(1880–1952) developed a controversial treatment for infantile paralysis (poliomyelitis; see epidemics) which earned her international recognition and lifelong ridicule from established medical practitioners. Kenny received the title of ‘Sister’ during her army service in World War I and continued to use it, despite her lack of formal qualifications. Her skills were acquired working as a bush nurse when she first treated polio victims. She returned to home nursing after the war and in 1932, using money from an innovative stretcher that she had designed and patented, established a clinic in Townsville to treat victims of polio and cerebral palsy. Her method, outlined in Infantile Paralysis and Cerebral Diplegia (1937), involved applying heat and encouraging movement. This was in direct opposition to the existing immobilising treatment and was condemned by a royal commission in 1938. re-examined the controversy in ‘A Small Price to Pay for Peace’ (AHS, 1997). Nevertheless, Kenny received great popular support; other clinics were established, and she travelled to England and the USA to explain and promote her treatments. She became a heroine in America—the first of her autobiographies, And They Shall Walk, was published there in 1943 and a laudatory film, Sister Kenny, appeared in 1946. Although her understanding of the pathology of the disease was still challenged, her treatment became widely accepted by conventional practitioners. A second autobiographical volume, My Battle and Victory, was published in 1955.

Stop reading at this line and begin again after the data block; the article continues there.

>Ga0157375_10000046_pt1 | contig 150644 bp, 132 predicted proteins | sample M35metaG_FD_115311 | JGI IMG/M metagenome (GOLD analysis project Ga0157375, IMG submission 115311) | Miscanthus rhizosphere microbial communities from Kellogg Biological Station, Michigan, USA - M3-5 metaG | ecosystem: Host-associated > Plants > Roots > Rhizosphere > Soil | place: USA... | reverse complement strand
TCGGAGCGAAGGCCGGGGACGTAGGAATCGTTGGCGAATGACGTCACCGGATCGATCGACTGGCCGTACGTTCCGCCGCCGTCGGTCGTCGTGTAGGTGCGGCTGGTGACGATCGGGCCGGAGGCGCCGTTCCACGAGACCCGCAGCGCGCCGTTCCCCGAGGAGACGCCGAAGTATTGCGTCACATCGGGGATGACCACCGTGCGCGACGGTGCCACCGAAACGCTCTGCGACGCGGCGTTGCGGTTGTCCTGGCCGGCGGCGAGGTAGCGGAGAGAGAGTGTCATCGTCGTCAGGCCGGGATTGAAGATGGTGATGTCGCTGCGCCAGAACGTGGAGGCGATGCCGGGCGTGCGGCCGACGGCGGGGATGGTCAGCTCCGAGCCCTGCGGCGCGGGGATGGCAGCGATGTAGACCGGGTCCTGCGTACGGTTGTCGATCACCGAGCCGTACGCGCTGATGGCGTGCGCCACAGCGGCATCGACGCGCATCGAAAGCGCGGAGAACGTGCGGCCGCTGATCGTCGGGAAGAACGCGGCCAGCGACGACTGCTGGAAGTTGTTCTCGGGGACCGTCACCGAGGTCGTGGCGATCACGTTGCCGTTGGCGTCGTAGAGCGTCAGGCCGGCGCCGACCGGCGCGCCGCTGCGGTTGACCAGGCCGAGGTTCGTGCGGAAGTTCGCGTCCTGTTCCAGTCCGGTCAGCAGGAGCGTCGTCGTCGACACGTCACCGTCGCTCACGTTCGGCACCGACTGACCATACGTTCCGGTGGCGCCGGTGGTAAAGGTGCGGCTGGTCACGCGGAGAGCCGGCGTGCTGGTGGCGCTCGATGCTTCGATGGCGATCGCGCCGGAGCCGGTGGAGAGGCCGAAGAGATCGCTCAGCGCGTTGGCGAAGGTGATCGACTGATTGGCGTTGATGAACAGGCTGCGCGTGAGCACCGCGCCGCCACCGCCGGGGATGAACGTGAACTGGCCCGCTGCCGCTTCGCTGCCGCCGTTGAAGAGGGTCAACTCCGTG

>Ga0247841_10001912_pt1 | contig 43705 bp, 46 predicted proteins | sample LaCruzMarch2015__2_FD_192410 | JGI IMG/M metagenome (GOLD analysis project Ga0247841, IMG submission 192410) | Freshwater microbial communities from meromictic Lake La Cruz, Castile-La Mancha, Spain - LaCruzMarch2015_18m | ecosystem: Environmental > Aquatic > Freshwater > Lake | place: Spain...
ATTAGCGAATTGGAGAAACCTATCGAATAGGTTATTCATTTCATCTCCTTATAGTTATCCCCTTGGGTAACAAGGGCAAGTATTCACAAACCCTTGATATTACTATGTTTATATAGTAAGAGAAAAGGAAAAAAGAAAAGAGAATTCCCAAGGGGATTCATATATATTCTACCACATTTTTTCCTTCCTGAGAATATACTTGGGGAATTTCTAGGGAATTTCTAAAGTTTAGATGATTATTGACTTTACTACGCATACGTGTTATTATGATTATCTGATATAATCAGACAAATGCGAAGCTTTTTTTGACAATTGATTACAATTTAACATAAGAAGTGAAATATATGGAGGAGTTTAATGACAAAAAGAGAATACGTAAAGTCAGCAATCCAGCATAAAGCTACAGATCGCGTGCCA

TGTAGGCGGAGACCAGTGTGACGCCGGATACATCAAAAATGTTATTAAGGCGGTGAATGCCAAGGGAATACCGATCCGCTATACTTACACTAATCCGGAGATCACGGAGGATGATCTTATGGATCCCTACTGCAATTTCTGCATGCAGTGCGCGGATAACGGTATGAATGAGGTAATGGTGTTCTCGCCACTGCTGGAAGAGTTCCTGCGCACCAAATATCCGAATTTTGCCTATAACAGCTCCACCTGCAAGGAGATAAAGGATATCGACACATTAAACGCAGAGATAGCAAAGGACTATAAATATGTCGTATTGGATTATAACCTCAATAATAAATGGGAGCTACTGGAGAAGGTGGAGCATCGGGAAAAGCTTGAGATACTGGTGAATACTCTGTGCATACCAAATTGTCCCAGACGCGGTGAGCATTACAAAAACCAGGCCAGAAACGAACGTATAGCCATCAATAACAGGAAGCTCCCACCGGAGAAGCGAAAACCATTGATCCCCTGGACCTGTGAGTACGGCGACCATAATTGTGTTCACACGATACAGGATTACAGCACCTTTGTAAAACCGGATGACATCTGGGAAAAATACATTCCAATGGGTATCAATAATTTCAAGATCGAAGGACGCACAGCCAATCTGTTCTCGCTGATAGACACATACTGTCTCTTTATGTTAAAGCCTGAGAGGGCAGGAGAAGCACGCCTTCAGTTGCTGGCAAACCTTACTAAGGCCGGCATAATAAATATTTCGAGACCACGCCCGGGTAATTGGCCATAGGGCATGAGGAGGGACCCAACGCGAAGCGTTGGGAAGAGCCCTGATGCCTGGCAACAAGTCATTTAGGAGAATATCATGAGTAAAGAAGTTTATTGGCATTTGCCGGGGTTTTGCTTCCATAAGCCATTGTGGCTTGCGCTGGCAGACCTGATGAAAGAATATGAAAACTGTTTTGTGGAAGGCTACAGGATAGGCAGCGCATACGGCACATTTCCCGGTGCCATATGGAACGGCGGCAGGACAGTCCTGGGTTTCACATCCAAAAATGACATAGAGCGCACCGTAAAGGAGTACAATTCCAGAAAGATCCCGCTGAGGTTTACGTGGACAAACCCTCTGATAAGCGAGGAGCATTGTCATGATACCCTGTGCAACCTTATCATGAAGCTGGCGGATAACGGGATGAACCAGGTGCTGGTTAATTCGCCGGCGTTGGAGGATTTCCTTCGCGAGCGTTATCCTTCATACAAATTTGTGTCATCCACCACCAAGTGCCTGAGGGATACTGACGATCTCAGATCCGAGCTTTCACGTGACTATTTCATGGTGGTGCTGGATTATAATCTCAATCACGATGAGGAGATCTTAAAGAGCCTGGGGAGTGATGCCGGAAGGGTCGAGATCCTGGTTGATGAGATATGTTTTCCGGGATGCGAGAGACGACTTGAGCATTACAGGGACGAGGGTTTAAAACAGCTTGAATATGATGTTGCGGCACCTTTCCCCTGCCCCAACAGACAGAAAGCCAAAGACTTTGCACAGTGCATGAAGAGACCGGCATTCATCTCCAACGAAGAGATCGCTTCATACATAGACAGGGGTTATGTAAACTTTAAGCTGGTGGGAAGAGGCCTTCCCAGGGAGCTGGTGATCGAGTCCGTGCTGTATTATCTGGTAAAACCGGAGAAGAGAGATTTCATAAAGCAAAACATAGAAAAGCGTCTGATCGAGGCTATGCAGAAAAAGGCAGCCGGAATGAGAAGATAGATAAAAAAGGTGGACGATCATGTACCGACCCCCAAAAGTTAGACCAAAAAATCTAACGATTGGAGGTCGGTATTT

From The Oxford Companion to Australian History in Oxford Reference.
Subjects: Australasian and Pacific History.